First let's take a look behind the scenes. How does Google "decide" which ads should be served? Google's ad-matching software examines the words (content) on the web site's pages, and then examines its ad inventory - PPC ads and associated keywords - and displays ads that best match the content of the site pages. ADSDAQ's matching software works differently. It matches advertiser-specified Categories with pages within its content network, freeing the advertiser from trying to intuitively decide on keywords that describe such pages. The advertiser gets matched with site visitors who are interested in the relevant ads. The potential customer sees ads that relate to the interests that drew them to the site in the first place. Site owners earn revenue that supports their ability to continue to publish valuable content.
Then why the perception problem with content-based advertising performance? The first is the "last click attribution" obsession. Advertisers place undue importance on the last click before purchase and that obsession often unfairly credits search engine keywords. Compare it to driving down a busy highway filled with billboards. A billboard for a steak restaurant at the beginning of the trip may start the attraction toward the restaurant. A billboard in the middle may push a customer to want to learn more about its menu. Another one may close the deal in the customer's mind. The last one may rate a call for a reservation. All the ads are valuable, but the last one gets the credit.
In the best cases, advertisers have traditionally had to settle for the fact ad response rates - click-through-rates (CTRs), or the ratio of clicks to impressions - have usually been much lower than those they get from search advertising. Even worse, conversion rates for content advertising, the percentage of content-ad-generated site visitors who buy or submit a lead form, are traditionally lower. There are three main reasons for this difference.
First, since content ads are ancillary to web site content, the ads are not actively read as frequently as search ads. At worst, they're considered to be annoying distractions. Second, the software that matches Google keyword/ad group combinations to web site page content is difficult to control - meaning it sometimes does a poor job of putting together ads with related content. Third, by default, search and content campaigns are "lumped together" in the Web interface advertisers use to control and manage ad campaigns. Advertisers must take extra steps to separate the two. So the default campaign settings force advertisers to use a common interface to manage and report on the two very different campaign types, making it difficult to see and control what's working and what's not. The net result: Many companies pour money into advertising that, in aggregate, results in relatively poor results - especially in terms of ROI. Some advertisers even conclude PPC simply can't work for them, never realizing that search advertising may work well for them, but their content advertising is bleeding so much money in click charges that they deem the whole effort is unprofitable. That's why content campaigns should be run separately from search campaign. And the truth is that if it is properly understood and managed, content advertising can deliver excellent results. It can be close or equal to the CTRs and conversion rates obtainable via search advertising.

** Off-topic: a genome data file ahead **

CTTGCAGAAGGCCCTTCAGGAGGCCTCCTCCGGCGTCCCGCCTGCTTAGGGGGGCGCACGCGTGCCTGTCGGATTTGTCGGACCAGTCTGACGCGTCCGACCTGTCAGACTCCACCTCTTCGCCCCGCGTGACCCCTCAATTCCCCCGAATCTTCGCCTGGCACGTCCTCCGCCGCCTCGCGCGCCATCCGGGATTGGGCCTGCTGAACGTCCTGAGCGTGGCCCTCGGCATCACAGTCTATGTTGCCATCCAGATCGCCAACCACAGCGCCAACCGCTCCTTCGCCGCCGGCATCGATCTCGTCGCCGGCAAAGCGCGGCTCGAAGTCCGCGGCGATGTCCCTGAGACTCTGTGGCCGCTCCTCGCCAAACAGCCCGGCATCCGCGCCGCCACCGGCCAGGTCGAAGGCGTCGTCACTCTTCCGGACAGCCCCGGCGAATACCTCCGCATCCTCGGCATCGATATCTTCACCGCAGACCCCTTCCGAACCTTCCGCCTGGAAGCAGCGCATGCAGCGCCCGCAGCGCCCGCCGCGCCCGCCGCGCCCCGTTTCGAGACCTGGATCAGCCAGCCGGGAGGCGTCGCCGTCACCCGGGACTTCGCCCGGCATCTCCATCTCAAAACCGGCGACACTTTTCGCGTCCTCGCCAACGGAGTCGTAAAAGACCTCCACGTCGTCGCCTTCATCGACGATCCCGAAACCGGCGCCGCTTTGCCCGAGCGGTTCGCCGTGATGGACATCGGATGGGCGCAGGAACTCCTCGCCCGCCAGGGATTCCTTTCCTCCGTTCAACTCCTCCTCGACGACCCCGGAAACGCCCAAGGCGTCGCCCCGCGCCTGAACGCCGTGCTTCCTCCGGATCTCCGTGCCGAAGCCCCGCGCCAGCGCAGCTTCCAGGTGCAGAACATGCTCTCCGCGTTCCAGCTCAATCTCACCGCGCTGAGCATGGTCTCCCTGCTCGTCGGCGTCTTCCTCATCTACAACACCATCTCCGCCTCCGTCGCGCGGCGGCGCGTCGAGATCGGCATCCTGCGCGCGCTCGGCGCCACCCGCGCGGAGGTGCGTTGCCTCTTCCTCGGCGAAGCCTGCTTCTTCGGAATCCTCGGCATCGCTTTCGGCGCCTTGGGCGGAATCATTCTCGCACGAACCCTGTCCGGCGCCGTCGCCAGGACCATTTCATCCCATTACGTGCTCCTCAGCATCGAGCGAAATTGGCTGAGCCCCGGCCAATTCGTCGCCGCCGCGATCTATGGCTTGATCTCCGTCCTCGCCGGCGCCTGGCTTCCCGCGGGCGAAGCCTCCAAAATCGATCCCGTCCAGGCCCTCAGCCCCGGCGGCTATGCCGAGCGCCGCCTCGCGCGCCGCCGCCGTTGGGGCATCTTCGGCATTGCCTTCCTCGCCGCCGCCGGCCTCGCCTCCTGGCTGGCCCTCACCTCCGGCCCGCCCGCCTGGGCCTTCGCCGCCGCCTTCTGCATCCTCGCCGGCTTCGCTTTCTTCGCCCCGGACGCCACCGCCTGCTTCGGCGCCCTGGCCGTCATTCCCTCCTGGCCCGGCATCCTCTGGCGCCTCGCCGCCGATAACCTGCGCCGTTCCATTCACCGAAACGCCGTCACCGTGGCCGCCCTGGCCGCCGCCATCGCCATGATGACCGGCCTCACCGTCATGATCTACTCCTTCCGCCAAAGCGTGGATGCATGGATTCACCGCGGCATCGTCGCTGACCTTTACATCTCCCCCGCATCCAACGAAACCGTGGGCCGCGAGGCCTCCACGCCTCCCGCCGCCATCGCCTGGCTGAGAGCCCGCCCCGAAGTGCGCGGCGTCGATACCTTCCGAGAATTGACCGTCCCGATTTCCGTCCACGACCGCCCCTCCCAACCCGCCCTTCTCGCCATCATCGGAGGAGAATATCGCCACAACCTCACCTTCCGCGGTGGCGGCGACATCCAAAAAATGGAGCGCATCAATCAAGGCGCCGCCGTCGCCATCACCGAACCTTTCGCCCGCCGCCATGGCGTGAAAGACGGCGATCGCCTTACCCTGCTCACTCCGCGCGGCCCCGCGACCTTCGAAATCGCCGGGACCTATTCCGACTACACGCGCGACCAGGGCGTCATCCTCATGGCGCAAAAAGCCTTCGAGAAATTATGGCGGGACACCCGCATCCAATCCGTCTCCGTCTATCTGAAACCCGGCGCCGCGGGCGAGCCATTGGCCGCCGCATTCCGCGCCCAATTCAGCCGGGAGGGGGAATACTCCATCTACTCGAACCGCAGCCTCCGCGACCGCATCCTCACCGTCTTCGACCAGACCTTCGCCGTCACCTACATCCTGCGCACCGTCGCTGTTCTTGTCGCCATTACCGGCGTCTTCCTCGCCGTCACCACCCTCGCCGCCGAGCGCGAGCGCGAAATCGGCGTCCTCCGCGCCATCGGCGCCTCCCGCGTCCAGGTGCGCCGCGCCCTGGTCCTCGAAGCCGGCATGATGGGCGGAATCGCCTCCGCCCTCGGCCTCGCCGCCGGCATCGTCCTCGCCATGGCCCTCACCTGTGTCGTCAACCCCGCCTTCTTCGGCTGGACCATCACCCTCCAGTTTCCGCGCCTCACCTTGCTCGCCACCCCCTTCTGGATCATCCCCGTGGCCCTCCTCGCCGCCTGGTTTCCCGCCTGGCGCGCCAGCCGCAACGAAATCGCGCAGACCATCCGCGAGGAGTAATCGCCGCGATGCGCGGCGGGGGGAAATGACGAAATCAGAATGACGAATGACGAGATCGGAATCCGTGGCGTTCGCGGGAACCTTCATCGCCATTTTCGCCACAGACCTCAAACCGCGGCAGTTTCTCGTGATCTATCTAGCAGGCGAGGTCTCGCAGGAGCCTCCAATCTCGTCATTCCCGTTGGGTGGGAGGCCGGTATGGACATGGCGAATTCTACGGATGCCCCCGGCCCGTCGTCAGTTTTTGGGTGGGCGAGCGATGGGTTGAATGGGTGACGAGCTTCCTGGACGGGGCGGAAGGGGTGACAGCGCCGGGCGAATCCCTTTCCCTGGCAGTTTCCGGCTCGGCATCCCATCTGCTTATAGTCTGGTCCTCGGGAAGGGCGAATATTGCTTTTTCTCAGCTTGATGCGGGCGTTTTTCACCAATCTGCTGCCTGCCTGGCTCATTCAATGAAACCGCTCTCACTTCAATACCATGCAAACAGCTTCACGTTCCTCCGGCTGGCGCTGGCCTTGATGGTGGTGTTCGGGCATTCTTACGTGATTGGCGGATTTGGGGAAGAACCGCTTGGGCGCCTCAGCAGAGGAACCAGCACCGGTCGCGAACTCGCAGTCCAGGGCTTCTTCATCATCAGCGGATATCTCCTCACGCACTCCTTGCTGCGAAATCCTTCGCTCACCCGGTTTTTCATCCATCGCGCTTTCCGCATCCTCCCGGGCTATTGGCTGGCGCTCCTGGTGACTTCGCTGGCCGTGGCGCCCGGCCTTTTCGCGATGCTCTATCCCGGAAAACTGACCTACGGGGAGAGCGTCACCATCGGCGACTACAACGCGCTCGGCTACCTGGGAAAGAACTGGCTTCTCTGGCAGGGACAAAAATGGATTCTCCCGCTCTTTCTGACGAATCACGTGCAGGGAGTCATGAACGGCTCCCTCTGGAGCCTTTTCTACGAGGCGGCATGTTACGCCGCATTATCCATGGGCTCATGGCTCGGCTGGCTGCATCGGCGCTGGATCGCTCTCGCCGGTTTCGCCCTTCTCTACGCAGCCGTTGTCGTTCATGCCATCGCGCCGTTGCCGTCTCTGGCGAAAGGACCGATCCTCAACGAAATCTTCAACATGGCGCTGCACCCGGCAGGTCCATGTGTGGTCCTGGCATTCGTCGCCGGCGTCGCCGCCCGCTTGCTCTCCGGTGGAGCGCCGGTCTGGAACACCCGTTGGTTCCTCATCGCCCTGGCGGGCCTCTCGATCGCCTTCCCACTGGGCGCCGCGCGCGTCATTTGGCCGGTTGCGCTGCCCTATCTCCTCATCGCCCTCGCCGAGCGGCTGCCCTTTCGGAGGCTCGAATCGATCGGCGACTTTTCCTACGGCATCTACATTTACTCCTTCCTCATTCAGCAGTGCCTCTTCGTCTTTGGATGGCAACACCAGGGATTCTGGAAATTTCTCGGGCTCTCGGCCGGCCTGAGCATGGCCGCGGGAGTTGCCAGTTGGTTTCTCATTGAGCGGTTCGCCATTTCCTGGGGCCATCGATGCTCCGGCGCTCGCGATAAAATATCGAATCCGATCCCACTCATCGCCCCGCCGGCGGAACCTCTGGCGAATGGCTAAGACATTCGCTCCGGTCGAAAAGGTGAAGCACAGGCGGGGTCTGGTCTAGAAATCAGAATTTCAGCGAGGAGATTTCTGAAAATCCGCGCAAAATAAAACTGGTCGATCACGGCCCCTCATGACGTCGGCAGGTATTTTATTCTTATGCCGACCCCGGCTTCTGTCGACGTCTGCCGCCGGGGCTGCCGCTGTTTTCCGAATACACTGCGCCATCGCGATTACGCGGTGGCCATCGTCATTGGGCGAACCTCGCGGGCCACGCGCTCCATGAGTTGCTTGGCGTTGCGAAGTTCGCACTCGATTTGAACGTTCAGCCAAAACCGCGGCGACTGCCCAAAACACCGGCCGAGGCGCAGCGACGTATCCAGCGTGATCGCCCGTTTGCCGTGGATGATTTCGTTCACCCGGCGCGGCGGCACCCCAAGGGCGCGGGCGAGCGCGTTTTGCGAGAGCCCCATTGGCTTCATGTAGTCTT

There's another under-appreciated but significantly positive effect of advertising on content networks. Even though a smaller proportion of content network impressions and clicks may turn into sales, those impressions helps introduce and reinforce the advertiser's brand. In effect content network advertising can increase the number of people who click on search ads, since they're familiar with the brand name via content ads. Site visitors that arrive via clicking on a content ad may not convert on the first visit, but some come back to the site later and convert.
Smart marketers who employ multiple off-line and online advertising tactics know that the whole effort should be viewed as a "portfolio approach." In other words, no single tactic should be viewed in isolation of the others. For example, an email campaign results in a visitor to a site who doesn't convert on the first visit - but converts later after viewing a content ad that reinforce the positive impression of the original visit.